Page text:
The Arabist

The Arabist

By Issandr El Amrani and friends.

Danish cartoons: the Egyptian angle

I've been reticent to comment on the Danish cartoon issue. I've seen them (via American right-wing blogs, which are predictably having a field day over the issue) and think most of them are not offensive, although one or two definitely is. I certainly don't think non-Muslims are in any way obliged to respect the Muslim tradition of not depicting the prophet (or God, for that matter). And, on freedom of expression grounds, I think the Danish newspaper can do what it wants within the limits of national law there. Only after reading a little bit more into it did I realize that, by organizing a competition for the cartoons, the newspaper was engaged in a shameless publicity coup that was tantamount to inciting Islamophobia and needlessly encouraged people to draw provocative, or insulting, pictures. I am more depressed, however, by the street protests, raids into the EU delegation in Palestine, and general agitation this is causing, which is rather pointless and self-defeating. The Danish cartoons, by the way, generated a little debate here at the Al Jazeera Forum on cultural values and journalistic codes of ethics.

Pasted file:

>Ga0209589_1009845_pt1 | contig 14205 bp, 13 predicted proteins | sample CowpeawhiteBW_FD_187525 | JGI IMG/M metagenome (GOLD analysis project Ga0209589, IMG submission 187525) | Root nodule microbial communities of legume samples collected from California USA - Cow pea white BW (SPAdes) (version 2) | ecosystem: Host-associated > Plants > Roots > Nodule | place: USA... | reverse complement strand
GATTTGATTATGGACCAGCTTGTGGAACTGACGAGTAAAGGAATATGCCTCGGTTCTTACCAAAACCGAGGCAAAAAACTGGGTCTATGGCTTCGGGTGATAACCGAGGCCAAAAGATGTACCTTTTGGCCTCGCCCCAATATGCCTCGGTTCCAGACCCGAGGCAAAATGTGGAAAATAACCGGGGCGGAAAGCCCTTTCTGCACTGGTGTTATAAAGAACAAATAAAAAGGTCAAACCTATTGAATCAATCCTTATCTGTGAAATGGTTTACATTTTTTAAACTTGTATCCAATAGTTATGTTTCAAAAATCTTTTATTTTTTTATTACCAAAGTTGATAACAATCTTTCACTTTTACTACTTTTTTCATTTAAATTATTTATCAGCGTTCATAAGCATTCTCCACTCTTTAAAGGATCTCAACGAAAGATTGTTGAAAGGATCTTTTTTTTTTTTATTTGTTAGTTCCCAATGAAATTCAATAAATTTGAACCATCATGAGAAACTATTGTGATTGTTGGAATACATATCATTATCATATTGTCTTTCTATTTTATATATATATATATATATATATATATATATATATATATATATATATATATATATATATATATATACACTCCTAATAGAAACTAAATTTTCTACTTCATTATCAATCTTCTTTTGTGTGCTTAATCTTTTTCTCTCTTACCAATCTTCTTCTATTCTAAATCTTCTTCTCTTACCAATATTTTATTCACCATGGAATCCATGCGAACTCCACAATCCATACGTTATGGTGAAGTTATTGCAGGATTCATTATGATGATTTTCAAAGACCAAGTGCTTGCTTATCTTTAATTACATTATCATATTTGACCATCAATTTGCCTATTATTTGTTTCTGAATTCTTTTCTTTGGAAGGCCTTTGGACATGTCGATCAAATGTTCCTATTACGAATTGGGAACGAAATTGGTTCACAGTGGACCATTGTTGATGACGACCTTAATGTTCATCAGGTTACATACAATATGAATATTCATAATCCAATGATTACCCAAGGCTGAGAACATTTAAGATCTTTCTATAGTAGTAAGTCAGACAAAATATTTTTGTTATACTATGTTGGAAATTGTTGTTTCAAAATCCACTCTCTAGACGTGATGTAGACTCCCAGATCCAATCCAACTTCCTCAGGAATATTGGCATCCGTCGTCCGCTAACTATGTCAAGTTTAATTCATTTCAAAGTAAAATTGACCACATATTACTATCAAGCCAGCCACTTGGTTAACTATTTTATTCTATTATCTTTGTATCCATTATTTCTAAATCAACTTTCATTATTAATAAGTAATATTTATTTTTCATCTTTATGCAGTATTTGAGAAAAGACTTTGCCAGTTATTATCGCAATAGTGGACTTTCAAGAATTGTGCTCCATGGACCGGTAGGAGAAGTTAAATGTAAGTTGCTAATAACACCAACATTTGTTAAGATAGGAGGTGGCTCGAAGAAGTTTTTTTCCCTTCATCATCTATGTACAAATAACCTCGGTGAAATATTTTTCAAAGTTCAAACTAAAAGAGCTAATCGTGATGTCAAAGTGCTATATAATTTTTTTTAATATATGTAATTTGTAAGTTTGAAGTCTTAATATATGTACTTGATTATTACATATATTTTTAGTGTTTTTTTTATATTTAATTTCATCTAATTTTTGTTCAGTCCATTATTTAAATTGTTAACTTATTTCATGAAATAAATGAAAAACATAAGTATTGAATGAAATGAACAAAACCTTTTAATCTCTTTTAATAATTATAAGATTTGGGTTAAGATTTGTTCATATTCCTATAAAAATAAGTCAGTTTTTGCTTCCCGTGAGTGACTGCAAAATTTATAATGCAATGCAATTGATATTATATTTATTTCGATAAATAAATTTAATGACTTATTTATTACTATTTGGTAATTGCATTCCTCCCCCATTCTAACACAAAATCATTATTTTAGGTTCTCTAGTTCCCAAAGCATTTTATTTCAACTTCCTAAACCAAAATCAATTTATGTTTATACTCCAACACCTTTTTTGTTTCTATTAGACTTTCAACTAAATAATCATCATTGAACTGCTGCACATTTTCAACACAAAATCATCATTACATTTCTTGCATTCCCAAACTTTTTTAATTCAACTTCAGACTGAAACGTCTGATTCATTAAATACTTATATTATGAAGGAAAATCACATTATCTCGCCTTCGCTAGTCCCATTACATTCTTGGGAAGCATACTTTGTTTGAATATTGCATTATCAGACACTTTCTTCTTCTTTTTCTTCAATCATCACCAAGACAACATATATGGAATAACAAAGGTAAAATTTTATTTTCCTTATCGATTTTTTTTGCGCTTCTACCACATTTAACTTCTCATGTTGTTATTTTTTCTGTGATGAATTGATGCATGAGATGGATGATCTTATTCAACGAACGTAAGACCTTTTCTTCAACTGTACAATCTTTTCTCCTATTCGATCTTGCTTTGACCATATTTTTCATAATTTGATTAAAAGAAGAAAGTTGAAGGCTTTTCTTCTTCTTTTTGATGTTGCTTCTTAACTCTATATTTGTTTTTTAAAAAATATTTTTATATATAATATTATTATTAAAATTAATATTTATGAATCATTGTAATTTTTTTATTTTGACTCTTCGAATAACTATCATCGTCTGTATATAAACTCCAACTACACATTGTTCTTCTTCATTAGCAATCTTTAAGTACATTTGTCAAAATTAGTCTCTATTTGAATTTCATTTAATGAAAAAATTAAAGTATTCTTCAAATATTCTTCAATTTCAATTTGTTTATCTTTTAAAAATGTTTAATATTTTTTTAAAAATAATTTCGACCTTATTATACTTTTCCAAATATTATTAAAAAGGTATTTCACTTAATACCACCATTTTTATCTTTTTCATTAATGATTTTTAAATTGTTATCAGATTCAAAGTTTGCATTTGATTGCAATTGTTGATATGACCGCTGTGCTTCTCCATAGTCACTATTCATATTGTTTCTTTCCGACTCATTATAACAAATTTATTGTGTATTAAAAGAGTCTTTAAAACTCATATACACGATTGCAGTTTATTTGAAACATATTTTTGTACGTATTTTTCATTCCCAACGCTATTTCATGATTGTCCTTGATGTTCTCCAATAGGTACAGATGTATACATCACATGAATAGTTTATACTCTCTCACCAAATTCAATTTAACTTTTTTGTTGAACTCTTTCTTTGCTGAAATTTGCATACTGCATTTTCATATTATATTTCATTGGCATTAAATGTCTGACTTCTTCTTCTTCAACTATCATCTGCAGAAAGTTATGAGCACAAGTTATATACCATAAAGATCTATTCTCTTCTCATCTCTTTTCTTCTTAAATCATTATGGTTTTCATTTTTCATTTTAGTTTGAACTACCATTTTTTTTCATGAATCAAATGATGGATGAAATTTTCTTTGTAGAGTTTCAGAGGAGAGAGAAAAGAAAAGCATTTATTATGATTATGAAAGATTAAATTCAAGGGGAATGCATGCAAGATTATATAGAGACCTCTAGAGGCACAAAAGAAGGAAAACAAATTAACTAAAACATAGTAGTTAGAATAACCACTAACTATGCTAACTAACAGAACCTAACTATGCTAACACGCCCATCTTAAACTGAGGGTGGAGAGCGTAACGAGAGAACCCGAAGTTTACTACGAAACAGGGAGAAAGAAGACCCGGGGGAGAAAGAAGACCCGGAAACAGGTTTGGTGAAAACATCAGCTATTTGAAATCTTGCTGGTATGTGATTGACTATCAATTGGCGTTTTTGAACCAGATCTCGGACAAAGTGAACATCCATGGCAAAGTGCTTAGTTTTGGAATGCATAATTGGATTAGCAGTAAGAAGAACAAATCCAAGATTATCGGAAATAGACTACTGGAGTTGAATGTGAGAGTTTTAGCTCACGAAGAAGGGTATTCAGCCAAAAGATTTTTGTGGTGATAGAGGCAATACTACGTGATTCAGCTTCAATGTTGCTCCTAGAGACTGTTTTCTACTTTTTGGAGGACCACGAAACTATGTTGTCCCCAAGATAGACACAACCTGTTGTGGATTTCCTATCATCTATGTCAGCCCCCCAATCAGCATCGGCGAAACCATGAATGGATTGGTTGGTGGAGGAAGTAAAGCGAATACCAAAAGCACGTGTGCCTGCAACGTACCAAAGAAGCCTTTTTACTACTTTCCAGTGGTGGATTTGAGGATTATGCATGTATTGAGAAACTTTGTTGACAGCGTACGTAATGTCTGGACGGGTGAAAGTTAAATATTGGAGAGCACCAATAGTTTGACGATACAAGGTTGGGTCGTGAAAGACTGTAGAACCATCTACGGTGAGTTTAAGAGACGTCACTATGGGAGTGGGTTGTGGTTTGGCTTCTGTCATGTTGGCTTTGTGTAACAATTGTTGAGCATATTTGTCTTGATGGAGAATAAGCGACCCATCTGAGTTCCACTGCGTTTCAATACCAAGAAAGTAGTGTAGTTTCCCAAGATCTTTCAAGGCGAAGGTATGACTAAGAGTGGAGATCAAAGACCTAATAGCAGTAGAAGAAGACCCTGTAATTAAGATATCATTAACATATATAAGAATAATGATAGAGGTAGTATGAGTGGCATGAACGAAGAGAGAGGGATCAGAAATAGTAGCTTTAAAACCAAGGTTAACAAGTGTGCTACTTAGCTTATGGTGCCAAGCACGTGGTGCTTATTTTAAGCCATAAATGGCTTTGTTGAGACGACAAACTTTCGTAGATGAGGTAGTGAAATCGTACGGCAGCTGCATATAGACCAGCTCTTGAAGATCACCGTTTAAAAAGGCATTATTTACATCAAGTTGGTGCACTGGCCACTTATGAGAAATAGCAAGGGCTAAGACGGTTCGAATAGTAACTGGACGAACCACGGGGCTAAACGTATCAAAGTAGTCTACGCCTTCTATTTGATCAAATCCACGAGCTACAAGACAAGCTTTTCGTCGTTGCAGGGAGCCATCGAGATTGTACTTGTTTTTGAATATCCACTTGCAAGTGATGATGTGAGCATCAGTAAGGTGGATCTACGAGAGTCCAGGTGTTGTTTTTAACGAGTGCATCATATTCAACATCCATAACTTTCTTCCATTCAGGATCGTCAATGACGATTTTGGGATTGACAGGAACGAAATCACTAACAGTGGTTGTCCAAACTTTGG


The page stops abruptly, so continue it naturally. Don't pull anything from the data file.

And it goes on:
I would have dropped the issue altogether were it not from this BBC report which reveals an amusing fact about France Soir, the French daily that republished the cartoons: it is owned by Rami Lakah, French-Egyptian runaway businessman and politician extraordinaire. He's a pet obsession of mine, and I've mentioned his flirtation with neo-con circles here before. And he's now fired his managing editor for running the cartoons. I find it hard to believe that he would not have been consulted on this, and wonder what implications there will be for him -- unless it's a ploy for him to look good to Muslims, since he's always looking for ways to improve his public image here.

According to various reports in Le Monde (I can send links if needed but I think they're subscription-only), France-Soir has about one month of payroll left and is on the verge of declaring bankruptcy. One of the surprising things about how Lakah should have known about the cartoons is that, as the picture on the right shows, France Soir made a big deal on coming out in favor of the Danish newspaper that originally published them. The headline says "Yes, we have the right to caricature God while the cartoon on the cover shows a Greek god, presumably, saying "Don't skulk, Mohammed, we've all been lampooned at one time or another," with Buddha and Jehovah (I think?) in the background.

In other words, Lakah either knew and then let his editor take the fall, or should have known. It'll be interesting to see how the Egyptian press, where Lakah-bashing is a national sport, reacts to this.

Update: Morocco banned that issue of France Soir from being sold there.